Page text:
I will give way to one of my hon. Friends in just a second when I have answered the question. Taking into account the criteria that are laid down, I have accepted that "link" was not tight enough to ensure clarity about the nature of the connection with the group. That is precisely what I was responding to in saying that the members of the Joint Committee on Human Rights have a point. Therefore, during the Bill's passage through the two Houses, we will bring back a tighter definition that will satisfy the hon. Gentleman's concerns.
Will my right hon. Friend confirm that, as I suspect, each case will be dealt with on its own terms, on the basis of the evidence and information that is available? Given that some of that information will be very sensitive, it is probably not appropriate to spell out too clearly the circumstances in which he will make those judgments.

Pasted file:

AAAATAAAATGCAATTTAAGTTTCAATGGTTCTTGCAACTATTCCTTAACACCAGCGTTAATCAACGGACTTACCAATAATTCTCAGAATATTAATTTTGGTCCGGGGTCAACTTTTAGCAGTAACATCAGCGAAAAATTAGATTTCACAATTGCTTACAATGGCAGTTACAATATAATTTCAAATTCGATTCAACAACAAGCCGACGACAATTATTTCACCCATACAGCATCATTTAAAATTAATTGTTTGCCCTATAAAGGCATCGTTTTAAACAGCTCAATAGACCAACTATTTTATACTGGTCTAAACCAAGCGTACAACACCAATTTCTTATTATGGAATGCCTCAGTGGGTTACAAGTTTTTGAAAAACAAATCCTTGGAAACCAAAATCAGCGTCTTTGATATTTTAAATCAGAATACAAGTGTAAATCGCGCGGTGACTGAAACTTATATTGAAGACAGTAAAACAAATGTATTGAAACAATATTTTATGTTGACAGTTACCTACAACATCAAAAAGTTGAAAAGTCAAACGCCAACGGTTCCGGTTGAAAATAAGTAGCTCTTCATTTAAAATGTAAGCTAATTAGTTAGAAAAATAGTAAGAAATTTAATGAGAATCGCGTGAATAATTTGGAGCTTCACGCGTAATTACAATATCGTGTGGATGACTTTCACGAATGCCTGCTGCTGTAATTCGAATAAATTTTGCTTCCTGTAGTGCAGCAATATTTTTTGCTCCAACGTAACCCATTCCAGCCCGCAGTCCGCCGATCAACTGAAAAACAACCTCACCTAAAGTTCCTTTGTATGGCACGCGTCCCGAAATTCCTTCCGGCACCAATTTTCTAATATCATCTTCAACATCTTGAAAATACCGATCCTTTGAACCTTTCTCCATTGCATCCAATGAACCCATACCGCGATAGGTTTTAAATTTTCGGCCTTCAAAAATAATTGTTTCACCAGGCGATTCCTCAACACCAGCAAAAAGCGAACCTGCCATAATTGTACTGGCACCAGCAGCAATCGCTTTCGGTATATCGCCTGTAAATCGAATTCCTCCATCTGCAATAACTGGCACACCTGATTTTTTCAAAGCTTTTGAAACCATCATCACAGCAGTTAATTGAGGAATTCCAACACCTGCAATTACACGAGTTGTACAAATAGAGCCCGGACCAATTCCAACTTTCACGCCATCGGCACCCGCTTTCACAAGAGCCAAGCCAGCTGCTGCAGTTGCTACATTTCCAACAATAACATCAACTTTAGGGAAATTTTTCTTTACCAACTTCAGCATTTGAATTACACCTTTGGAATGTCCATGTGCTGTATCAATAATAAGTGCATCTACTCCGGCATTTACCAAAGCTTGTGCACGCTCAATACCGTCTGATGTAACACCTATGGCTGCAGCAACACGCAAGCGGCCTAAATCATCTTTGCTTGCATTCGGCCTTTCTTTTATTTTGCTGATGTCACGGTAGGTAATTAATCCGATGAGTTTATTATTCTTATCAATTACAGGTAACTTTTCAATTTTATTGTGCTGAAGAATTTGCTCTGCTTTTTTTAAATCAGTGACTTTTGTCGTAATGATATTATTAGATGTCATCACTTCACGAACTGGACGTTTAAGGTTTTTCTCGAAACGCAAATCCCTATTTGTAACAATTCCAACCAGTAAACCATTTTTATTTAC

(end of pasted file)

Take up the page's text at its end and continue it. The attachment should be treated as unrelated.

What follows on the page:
That is true. However, let me stress—to avoid another red herring—that judgments will be made within the terms that we are laying down, the process that SIAC has to follow and the evidential base that has to be provided. Now that that has been challenged through the courts and is established as accepted, we can move forward in a sensible but sensitive way.
That comes back to my earlier point about choice. We have the choice to do nothing or to take draconian action and give the Home Secretary powers to certificate and to remove people from the country whatever the circumstances. We can also choose to take the middle route, whereby we cannot use temporary detention when extraditing people or removing them to a third safe country.
Does the Home Secretary agree that a number of the points raised recently are partially covered by the fact that my right hon. Friend will issue a certificate only if he suspects that someone is an international terrorist under the terms that we have defined and believes that person's presence in the United Kingdom to be a risk to national security? It would not sufficient for someone to be a member of the PKK, for instance. He would have to be a member of the PKK whom my right hon. Friend believed was a risk to national security.